Boeing admits that it is feeling the pressure from its rival as Airbus tries to clear out its inventory of current-generation A330s ahead of transitioning to the re-engined A330neo family from 2017.
“Our competitor is aggressively trying to market and sell current A330s, as well as the A330neo, and clearly have more ability to deliver airplanes than there is demand in the market place,” says John Wojick, Boeing’s senior vice president for global sales and marketing.
“So they’re trying to push aircraft into the market place.”
Boeing has secured net orders for 34 787s so far this year, compared with 35 A330s. “We’re still seeing strong demand for 787,” says Wojick.
Interest is picking up in the largest model, the 787-10, which has a fairly quiet time after a flurry of orders at the launch during the Paris air show two years ago. “We’re seeing lots of interest from existing -8 and -9 customers converting to -10s in the 2019-2-20 timeframe,” says Wojick.
“The biggest drawback when selling 787s right now is we don’t have any availability until out towards the end of the decade. That’s one of the reasons you don’t see higher sales of 787s currently,” he adds.
Wojick cites this lack of slots as being “a big issue” when the 787 lost out to the A330neo in the Delta Air Lines campaign last year, as the US carrier “wanted airplanes sooner than we had availability at the time”.
This is an issue that Boeing has no easy answer to, he adds.
“We don’t have the ability to go up in rate any faster than the 14 [a month] we’re projecting at the end of the decade – which is the highest production rate of a widebody ever. So people are just going to have to wait a little bit.”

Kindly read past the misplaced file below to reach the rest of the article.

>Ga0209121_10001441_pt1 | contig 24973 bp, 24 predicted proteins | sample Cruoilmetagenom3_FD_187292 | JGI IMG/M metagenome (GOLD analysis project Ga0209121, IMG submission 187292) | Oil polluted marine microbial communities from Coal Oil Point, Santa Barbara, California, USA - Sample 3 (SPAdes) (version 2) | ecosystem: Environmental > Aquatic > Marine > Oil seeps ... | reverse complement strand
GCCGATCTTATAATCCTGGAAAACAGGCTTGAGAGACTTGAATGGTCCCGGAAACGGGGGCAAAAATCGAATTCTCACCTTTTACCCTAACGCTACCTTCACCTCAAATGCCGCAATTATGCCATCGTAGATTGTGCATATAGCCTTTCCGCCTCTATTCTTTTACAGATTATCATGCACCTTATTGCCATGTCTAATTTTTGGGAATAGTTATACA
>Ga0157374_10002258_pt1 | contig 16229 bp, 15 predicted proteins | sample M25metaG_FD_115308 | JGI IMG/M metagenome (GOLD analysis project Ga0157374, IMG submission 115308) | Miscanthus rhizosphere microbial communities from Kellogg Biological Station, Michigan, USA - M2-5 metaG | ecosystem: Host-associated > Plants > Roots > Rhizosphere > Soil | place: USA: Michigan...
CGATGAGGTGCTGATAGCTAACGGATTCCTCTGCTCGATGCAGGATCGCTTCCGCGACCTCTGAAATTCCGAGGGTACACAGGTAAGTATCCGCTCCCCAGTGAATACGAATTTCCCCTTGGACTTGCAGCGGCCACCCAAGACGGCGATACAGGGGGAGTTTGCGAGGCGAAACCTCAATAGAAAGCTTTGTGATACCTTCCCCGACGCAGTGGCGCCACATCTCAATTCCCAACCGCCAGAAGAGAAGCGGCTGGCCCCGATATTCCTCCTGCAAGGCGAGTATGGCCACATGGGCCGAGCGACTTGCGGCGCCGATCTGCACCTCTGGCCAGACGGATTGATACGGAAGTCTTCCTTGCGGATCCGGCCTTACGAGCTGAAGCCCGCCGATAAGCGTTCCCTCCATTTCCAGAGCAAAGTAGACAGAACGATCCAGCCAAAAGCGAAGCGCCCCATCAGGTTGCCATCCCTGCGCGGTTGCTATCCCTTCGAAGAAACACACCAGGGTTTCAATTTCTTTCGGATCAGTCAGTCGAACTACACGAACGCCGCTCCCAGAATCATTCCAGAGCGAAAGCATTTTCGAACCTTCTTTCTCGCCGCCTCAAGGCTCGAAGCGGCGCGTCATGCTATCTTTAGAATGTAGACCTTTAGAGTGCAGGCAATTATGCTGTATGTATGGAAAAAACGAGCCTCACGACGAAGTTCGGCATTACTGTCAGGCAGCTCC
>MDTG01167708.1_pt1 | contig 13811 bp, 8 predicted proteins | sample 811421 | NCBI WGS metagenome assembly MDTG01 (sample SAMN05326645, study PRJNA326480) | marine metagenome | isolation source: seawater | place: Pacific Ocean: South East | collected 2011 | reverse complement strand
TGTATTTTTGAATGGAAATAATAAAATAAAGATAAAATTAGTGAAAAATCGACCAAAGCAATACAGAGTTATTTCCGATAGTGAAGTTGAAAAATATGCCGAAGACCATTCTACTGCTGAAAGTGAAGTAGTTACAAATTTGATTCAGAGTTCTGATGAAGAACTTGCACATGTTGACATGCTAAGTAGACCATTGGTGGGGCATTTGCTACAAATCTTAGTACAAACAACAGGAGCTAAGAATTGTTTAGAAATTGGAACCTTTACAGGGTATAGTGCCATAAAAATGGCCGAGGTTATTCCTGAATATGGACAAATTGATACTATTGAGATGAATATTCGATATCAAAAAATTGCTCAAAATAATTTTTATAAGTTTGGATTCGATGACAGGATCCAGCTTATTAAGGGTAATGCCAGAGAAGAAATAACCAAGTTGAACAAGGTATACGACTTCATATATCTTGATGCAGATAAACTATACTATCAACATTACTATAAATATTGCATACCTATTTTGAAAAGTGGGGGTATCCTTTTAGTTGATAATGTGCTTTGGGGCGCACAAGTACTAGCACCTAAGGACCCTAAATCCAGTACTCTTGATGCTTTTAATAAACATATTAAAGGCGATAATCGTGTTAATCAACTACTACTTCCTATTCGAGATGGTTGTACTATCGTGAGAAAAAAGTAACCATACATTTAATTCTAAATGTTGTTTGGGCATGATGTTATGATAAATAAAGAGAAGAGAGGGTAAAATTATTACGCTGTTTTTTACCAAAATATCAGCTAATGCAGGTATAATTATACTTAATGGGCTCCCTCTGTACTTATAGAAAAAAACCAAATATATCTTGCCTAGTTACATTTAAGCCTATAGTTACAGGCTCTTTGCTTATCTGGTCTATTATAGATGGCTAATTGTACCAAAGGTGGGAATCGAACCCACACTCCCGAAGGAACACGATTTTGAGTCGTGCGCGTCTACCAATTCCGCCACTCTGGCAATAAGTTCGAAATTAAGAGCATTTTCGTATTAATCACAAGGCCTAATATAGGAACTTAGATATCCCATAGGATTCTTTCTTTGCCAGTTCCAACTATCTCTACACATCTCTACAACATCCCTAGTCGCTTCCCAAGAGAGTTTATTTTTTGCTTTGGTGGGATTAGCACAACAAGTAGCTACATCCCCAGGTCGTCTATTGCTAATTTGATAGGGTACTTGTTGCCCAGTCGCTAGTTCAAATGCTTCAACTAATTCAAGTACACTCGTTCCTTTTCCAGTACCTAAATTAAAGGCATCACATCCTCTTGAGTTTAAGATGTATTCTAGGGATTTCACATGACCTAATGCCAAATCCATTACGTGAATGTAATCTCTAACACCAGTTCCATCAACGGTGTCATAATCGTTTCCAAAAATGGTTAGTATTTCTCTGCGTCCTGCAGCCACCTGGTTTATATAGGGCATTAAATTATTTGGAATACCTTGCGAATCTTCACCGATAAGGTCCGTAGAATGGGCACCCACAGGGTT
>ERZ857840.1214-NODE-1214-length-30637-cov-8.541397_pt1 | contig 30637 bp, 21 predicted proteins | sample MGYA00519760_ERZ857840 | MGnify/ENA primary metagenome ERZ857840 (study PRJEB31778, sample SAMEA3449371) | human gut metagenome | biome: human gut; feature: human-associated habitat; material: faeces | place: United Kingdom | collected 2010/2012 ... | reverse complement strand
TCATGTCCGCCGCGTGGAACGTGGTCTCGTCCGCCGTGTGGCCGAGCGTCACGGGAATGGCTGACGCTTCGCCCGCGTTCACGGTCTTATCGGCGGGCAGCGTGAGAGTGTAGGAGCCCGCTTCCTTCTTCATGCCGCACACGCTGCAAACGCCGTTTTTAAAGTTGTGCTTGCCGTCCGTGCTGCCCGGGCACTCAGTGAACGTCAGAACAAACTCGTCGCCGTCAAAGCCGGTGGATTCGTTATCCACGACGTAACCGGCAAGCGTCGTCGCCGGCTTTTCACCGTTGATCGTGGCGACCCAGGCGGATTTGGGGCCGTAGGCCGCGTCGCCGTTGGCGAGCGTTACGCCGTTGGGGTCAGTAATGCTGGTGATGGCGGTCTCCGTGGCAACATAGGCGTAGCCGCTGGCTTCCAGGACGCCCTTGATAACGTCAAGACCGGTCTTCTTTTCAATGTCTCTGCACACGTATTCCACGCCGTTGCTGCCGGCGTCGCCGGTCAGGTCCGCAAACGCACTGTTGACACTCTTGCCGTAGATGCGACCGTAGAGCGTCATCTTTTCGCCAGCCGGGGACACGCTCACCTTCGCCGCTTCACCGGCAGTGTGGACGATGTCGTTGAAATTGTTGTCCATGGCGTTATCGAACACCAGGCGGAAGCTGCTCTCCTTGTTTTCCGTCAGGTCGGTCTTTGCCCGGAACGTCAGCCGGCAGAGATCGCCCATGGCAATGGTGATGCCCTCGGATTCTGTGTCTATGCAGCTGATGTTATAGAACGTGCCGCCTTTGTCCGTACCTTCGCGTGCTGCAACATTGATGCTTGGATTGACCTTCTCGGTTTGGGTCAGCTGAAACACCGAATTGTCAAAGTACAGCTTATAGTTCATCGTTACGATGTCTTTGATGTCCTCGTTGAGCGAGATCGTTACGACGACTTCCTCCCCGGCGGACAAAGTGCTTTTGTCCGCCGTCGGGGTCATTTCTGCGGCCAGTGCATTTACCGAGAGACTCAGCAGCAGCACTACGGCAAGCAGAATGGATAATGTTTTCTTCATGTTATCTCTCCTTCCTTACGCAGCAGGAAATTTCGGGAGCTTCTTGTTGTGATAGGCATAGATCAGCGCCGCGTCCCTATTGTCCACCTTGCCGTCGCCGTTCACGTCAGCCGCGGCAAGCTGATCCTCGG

Wojick says that some earlier slots have been freed up through customers pushing back deliveries, which has allowed Boeing to accelerate or place some incremental deliveries in the near term, “but those are few and far between”.
At the top end of its widebody product line, Boeing is working the transition between the current 777-300ER and the new 777X, deliveries of which are due to begin in 2020.
“We feel pretty good about bridging from 777 to 777X and if we can continue to sell 50 to 60 airplanes per year we should be able to accomplish that,” says Wojick.
Output of the 777 is currently running at 8.3 aircraft per month, and there has been speculation that Boeing may have to cut the rate in the transition between the two models. While declining to discuss specific production rate plans, Wojick says Boeing feels “pretty good about having sold what we intend to produce next year and we’ll go from there”.
He adds: “We haven’t finalised our production and ramp plan for 777X yet so we have not finalised specifically when that last 777-300ER will be, but it will be beyond 2021.”